In the case of a string, the closest thing would be to hash only a prefix. But that typically gives bad results in practice; for example, in a compiler, it's very common to have large sets of identifiers with a common prefix.

Another case where a simpler, partial hash function can be useful is when equality between keys is hard to test. This may be the case with Unicode strings if you need to treat different representations of the same text as equal, e.g. treat combining characters as equivalent to non-canonical forms. In this case, you may want to avoid doing the work of normalizing each string. However that wouldn't help for the pure-ASCII case, since normalizing a pure-ASCII string is easy. It might help with typical “tame” uses of Unicode (sticking to characters that are common in one language).

A hash table is not necessarily the best structure to represent a mapping from keys to values. Search trees or tries have many advantages. Balanced search trees have guaranteed $O(\lg(n))$ behavior, whereas hash tables are harder to protect against deliberately-crafted key sets (not so much an issue in compilers, but it can be an issue when interpreting code from an untrusted source, e.g. a web browser running Javascript code from some random website). Hash tables are pretty much impossible to share intelligently — you have to copy the whole table. With trees, on the other hand, sharing comes naturally. Sharing is very often useful in compilers, between scopes that differ only on a few identifiers.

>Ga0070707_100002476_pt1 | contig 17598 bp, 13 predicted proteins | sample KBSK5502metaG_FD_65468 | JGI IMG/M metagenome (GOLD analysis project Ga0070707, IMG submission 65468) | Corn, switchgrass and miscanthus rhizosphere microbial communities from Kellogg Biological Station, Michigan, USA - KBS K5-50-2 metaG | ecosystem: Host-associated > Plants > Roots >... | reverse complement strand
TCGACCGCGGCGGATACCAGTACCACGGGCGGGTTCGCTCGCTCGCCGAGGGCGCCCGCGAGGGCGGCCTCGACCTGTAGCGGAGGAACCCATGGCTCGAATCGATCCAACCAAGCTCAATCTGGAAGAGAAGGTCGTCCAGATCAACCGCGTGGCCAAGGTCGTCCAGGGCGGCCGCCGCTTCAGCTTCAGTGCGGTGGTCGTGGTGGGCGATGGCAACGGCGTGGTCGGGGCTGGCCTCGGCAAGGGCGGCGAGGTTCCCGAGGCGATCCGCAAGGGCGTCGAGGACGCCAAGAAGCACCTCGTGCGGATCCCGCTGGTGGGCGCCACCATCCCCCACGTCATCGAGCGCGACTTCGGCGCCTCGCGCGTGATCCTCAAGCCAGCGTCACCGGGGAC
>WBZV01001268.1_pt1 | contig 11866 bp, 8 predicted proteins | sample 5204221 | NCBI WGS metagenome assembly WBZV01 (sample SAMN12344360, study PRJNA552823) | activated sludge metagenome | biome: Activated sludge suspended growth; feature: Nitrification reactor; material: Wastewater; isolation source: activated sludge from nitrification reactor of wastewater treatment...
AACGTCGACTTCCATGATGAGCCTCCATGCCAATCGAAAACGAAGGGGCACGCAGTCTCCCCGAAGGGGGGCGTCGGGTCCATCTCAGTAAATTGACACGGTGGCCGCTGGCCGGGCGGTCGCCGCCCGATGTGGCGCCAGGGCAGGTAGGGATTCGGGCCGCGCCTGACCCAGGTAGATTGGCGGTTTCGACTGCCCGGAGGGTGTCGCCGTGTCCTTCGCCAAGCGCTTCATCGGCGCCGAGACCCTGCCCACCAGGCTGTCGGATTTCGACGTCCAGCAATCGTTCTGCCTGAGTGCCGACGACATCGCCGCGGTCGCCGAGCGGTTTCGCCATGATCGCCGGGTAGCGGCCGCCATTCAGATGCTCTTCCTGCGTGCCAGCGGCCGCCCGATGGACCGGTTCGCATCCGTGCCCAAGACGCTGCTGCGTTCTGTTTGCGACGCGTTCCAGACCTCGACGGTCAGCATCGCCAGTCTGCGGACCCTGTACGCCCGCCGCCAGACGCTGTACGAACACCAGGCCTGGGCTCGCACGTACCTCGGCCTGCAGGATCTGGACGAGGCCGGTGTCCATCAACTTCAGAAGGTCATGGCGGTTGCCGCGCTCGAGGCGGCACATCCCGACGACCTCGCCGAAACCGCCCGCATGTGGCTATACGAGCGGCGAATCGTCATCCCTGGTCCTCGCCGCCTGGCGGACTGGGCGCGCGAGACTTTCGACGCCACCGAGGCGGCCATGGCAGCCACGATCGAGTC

• $\begingroup$ "You can either make the hash function faster or better, not both" - false, example is obvious. "Hash functions are designed to spread out likely key values in the first place." - false, look at the definition at least. Etc. Not wrong remainder - isn't an answer. $\endgroup$
    – Les
    Commented Aug 11, 2016 at 7:41
  • $\begingroup$ @Les Obviously it's possible to design a hash function that is both slow and collision prone, but people don't use them. This statement is obviously not mathematically correct, but it's meaningful from an engineering point of view. Spreading out values is not a mathematical requirement for a hash function, but it's why one hash function would be picked over another, so yes, hash functions are designed to spread values out. $\endgroup$ Commented Aug 11, 2016 at 7:43